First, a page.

A large trough in the jet stream had been pushing toward the East Coast late last week. Then the storm deepened rapidly when it hit the warm waters of the Gulf Stream and blew up on satellite imagery. Meteorologists didn’t know what to follow on Sunday night, the Super Bowl or the strengthening storm.
Some compared it to Hurricane Isabel, which was fitting because on Sunday afternoon it was boasting 100-mph winds — the equivalent of a Category 2 hurricane.
Others were in pure awe of the storm, which was going through a process that we call bombogenesis, when mid-latitude cyclones undergo a drop in surface barometric pressure at a rate of 24 millibars in 24 hours.
Unbelievably, there was a poor cruise ship that steered its way into the storm: Royal Caribbean’s Anthem of the Seas, a giant vessel that holds over 4,000 passengers. The ship was on its way from the New York City area to Port Canaveral, Fla., when it not only encountered the storm but sailed right into the heart of it.
What makes this story so inexplicable is that this storm has been in the forecast for days. Weather can be an uncertain science, but this was the one thing we knew was going to happen early this week.
One passenger posted an account of his harrowing journey to cruisecritic.com. “Captain tried to turn ship but waited too long,” the passenger wrote. “Captain said they are in communication with the coast guard, struggling to point ship into wind but can’t move forward. All passengers told to stay in cabins; water entered ship on upper decks, large white structure broke off top of ship, landed in pool.”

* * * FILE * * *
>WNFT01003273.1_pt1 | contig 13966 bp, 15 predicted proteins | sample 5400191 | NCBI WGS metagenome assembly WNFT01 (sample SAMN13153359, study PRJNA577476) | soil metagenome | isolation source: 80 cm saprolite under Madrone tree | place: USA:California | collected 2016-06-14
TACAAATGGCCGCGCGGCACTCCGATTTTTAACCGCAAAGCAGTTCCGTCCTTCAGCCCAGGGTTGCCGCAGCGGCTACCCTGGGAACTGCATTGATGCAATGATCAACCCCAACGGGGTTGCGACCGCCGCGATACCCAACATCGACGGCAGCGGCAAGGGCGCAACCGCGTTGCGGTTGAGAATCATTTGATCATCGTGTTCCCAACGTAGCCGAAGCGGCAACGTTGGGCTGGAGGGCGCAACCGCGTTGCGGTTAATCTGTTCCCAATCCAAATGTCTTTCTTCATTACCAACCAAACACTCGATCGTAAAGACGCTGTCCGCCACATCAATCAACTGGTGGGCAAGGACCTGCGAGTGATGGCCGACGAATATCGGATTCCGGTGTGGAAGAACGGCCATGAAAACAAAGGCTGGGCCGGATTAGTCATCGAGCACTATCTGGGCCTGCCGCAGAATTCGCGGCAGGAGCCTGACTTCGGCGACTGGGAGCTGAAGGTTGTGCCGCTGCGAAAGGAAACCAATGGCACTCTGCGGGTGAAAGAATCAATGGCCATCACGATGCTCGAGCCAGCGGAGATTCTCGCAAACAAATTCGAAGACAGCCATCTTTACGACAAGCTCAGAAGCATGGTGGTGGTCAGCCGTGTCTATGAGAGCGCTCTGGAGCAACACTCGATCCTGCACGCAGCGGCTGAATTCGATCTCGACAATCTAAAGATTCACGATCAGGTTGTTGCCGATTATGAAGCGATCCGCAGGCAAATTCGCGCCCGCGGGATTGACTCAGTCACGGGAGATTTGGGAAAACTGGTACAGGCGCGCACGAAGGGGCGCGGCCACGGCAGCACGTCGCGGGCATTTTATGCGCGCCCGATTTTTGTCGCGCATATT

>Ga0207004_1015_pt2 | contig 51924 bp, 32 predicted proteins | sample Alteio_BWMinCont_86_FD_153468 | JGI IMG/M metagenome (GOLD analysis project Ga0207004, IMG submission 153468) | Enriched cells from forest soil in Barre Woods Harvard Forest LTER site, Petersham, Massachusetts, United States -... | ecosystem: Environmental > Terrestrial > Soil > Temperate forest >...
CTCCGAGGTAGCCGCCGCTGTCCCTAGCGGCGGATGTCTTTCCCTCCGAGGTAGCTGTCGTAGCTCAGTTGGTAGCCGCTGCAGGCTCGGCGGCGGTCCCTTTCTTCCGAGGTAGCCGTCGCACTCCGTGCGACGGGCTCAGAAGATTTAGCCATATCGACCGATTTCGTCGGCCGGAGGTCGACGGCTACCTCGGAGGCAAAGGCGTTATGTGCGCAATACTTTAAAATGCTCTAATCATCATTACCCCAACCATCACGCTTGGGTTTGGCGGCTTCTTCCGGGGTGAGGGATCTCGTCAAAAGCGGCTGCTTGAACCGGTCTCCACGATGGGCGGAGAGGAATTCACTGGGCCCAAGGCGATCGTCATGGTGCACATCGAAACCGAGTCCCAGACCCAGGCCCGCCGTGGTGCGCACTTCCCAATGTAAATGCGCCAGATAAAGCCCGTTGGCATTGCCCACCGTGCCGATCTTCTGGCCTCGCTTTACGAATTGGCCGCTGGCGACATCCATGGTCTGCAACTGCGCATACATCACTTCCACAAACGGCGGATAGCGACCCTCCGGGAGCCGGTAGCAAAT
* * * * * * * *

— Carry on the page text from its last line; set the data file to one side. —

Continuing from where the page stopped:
The passenger said that at the height of the storm, waves were breaking over the tops of the life boats and the whole ship was listing to almost 45 degrees. The passenger said the wind and sea spray made it look like a total white out.
“Some passengers sitting in muster stations,” the passenger added, though they were likely doing so out of fear and not by order. Muster stations are where passengers assemble on a ship in the event of an emergency, usually in preparation for evacuation.
Robert Huschka, executive editor of the Detroit Free Press, was on the cruise and told USA Today that passengers were told to remain in their cabins at about 3:30 p.m. Sunday. Huschka told USA Today that the captain said “the strength of the storm had surprised everyone and that the ship would hold position and try to turn into it. The captain then was unavailable for announcements as the storm raged into the evening.”
“I’m not going to lie. It was truly terrifying,” said Huschka.
On Monday, Royal Caribbean said the Anthem of the Seas will turn around and sail back to Cape Liberty, N.J. “This decision was made due to weather forecasted for the next few days that is likely to impact the ship’s original itinerary,” Royal Caribbean said in a statement emailed to the Washington Post. “We are also sensitive to the fact that our guests have already been through an uncomfortable ride. Returning to Cape Liberty minimizes the risks of further bad weather affecting our guests’ voyage; we are optimistic that they will have a smooth sail home.”
Four injuries were reported, though none of them were severe, and the ship sustained damage but the ship remains seaworthy. Royal Caribbean said that guests will receive a full refund for their cruise, and a 50-percent-off certificate for a future cruise.
This post has been updated with statements from Royal Caribbean.